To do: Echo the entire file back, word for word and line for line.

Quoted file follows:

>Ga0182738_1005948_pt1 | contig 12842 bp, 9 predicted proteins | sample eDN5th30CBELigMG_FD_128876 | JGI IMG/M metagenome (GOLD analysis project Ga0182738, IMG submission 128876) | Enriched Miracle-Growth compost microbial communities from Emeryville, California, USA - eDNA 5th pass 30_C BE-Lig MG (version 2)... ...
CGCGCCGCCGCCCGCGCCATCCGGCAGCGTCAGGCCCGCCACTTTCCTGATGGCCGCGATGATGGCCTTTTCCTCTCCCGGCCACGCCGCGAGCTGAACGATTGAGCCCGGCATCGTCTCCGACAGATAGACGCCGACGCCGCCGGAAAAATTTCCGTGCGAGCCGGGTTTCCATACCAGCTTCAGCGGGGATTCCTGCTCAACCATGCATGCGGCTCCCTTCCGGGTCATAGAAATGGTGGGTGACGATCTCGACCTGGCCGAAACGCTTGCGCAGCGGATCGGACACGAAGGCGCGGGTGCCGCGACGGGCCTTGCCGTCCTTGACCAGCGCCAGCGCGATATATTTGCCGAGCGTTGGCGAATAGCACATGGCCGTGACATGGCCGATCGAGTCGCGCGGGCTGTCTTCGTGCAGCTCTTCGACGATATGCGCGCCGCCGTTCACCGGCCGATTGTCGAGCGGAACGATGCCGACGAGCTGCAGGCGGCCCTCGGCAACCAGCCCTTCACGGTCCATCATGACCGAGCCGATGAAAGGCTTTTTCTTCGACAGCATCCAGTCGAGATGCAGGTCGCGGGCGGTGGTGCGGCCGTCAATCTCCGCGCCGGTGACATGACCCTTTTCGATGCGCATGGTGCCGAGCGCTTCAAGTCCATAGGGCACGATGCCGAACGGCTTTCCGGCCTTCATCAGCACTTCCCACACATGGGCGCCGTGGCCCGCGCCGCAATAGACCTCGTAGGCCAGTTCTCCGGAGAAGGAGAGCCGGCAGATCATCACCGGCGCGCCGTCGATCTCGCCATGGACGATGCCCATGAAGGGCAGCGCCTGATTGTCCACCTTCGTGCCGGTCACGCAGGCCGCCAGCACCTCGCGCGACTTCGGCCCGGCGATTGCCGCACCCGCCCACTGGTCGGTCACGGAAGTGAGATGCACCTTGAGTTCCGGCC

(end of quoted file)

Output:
>Ga0182738_1005948_pt1 | contig 12842 bp, 9 predicted proteins | sample eDN5th30CBELigMG_FD_128876 | JGI IMG/M metagenome (GOLD analysis project Ga0182738, IMG submission 128876) | Enriched Miracle-Growth compost microbial communities from Emeryville, California, USA - eDNA 5th pass 30_C BE-Lig MG (version 2)... ...
CGCGCCGCCGCCCGCGCCATCCGGCAGCGTCAGGCCCGCCACTTTCCTGATGGCCGCGATGATGGCCTTTTCCTCTCCCGGCCACGCCGCGAGCTGAACGATTGAGCCCGGCATCGTCTCCGACAGATAGACGCCGACGCCGCCGGAAAAATTTCCGTGCGAGCCGGGTTTCCATACCAGCTTCAGCGGGGATTCCTGCTCAACCATGCATGCGGCTCCCTTCCGGGTCATAGAAATGGTGGGTGACGATCTCGACCTGGCCGAAACGCTTGCGCAGCGGATCGGACACGAAGGCGCGGGTGCCGCGACGGGCCTTGCCGTCCTTGACCAGCGCCAGCGCGATATATTTGCCGAGCGTTGGCGAATAGCACATGGCCGTGACATGGCCGATCGAGTCGCGCGGGCTGTCTTCGTGCAGCTCTTCGACGATATGCGCGCCGCCGTTCACCGGCCGATTGTCGAGCGGAACGATGCCGACGAGCTGCAGGCGGCCCTCGGCAACCAGCCCTTCACGGTCCATCATGACCGAGCCGATGAAAGGCTTTTTCTTCGACAGCATCCAGTCGAGATGCAGGTCGCGGGCGGTGGTGCGGCCGTCAATCTCCGCGCCGGTGACATGACCCTTTTCGATGCGCATGGTGCCGAGCGCTTCAAGTCCATAGGGCACGATGCCGAACGGCTTTCCGGCCTTCATCAGCACTTCCCACACATGGGCGCCGTGGCCCGCGCCGCAATAGACCTCGTAGGCCAGTTCTCCGGAGAAGGAGAGCCGGCAGATCATCACCGGCGCGCCGTCGATCTCGCCATGGACGATGCCCATGAAGGGCAGCGCCTGATTGTCCACCTTCGTGCCGGTCACGCAGGCCGCCAGCACCTCGCGCGACTTCGGCCCGGCGATTGCCGCACCCGCCCACTGGTCGGTCACGGAAGTGAGATGCACCTTGAGTTCCGGCC